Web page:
Furthermore, compliance standards such as the GDPR reduce the efficacy of AI as it requires personal consent from each user when it comes to the use of credit card applications and e-recruiting. Alternatively, the need for AI increases when it comes to cyber detection and cybersecurity, spurring investment into AI cybersecurity. 

Best practices for managing privacy risks in AI implementation

Here are a few ways for data-powered organisations to manage their privacy risks when implementing AI into business systems.

Data minimisation

To reduce risk, it is a good idea to collect only the minimum amount of personal data needed to deliver personalisation. This means only using the data you need and deleting the rest – or simply don’t gather irrelevant data in the first place. The less data you have, the less risk you take on.

Anonymisation

To ensure the utmost level of personal data security, organisations are opting for data anonymization. It is a data processing technique that edits or deletes any information that can be used to personally identify someone. The result is anonymized data that is impossible to link to any single individual.

Transparency and user content

Many users are not entirely comfortable with their data being stored and used, but almost all users are certainly unhappy when their data is used without their consent. A lack of transparency in this regard is detrimental to a business. Therefore, it is crucial that businesses operate with complete transparency regarding how their user data is collected and used. The more open and honest you are, the more you will be able to establish user trust.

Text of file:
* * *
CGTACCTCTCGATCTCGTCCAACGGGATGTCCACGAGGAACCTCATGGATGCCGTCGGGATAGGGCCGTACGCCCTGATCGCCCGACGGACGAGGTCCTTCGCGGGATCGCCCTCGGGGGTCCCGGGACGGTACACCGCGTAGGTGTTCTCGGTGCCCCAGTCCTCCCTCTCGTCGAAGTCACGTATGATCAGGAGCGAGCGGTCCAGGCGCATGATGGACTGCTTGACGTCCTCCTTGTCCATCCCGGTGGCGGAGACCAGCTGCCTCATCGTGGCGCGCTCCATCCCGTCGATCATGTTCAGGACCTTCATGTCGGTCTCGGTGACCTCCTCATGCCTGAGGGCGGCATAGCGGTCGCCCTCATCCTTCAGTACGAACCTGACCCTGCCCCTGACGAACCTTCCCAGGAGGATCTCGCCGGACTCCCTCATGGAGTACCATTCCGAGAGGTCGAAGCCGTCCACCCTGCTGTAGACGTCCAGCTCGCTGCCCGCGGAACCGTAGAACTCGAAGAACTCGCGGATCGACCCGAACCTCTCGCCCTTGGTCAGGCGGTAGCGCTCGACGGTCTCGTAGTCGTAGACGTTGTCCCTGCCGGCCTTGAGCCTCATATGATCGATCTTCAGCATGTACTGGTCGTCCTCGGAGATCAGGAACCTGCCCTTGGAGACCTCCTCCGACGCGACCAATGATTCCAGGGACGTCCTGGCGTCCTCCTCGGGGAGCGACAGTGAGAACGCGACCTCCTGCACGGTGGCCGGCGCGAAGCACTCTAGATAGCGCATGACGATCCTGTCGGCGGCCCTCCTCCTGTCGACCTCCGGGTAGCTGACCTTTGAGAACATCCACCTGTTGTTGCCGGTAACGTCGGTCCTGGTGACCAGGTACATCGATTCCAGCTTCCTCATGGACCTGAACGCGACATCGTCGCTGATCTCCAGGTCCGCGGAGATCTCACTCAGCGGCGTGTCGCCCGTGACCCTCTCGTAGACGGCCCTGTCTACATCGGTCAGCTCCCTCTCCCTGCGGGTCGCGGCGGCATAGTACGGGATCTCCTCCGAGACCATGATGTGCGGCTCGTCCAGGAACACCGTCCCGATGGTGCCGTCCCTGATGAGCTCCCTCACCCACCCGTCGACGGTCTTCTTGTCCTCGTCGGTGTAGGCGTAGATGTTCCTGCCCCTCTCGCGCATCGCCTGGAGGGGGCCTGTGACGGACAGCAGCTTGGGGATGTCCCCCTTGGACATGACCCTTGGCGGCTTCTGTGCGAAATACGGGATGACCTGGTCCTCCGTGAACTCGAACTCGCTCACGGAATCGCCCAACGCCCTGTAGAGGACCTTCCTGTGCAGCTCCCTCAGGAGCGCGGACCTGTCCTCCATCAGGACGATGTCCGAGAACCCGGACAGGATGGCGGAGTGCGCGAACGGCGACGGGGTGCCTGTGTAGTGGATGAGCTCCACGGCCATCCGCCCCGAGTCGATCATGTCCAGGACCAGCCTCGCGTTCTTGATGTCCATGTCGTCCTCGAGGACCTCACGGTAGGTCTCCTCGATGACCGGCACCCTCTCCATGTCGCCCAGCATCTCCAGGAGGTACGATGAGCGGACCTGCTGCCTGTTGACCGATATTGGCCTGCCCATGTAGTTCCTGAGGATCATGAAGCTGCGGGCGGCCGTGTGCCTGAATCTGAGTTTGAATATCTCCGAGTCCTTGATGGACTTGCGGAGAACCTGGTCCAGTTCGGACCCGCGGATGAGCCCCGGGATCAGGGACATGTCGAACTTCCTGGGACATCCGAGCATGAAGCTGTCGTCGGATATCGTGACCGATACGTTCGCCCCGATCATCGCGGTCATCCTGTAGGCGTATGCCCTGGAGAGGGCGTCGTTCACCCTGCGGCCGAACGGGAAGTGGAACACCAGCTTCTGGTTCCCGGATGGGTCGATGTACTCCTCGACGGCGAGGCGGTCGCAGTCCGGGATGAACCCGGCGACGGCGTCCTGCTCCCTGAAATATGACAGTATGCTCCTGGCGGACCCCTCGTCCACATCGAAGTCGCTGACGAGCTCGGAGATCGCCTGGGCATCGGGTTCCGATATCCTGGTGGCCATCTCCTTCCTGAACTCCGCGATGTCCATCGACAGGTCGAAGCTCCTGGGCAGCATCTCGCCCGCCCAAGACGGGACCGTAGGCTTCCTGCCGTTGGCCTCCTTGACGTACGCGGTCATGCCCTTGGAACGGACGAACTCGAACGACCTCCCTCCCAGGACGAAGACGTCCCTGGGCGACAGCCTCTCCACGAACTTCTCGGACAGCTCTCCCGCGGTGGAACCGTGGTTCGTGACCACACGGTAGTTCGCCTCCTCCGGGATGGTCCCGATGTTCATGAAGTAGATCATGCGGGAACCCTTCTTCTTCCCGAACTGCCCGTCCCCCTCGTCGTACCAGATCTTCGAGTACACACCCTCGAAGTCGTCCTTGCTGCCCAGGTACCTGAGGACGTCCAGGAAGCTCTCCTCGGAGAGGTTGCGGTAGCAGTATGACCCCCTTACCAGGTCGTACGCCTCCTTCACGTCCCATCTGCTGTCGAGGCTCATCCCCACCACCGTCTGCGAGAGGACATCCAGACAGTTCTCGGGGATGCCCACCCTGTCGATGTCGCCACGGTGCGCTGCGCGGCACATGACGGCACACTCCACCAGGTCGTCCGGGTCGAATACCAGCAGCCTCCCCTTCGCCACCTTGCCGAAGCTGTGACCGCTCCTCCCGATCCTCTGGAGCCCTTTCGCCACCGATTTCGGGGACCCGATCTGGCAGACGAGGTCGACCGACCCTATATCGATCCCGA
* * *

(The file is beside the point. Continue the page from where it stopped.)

Continuous monitoring and auditing

The only way to ensure your user and business data is safe at all times is if you continuously monitor and audit your data. This helps keep your teams on top of any issues when they occur and gives you enough time to make corrections before they become large problems. This also instils trust in customers and stakeholders who are rest assured knowing their data is continuously monitored and safeguarded against threats.

Summary

There is no way around it – AI is crucial to the success of any modern, data-powered enterprise. The vast array of benefits in productivity and cost reduction makes it a necessary component in the digital era.

But in order for it to thrive and yield the results that can take any startup to the top, it means establishing a transparent and trustworthy relationship with user data.

Organisations can still leverage AI to provide value-added personalisation at every touchpoint along the user journey while also still being compliant with global data privacy standards. The trick is understanding the requirements of both and leveraging the cons to satisfy customers and legal entities in a transparent manner.

Mario Grunitz

Mario is a WeAreBrain Co-founder. With more than 15 years of experience in the tech space, he has worked all over Europe and held countless leadership positions in corporate, startup and agency spheres.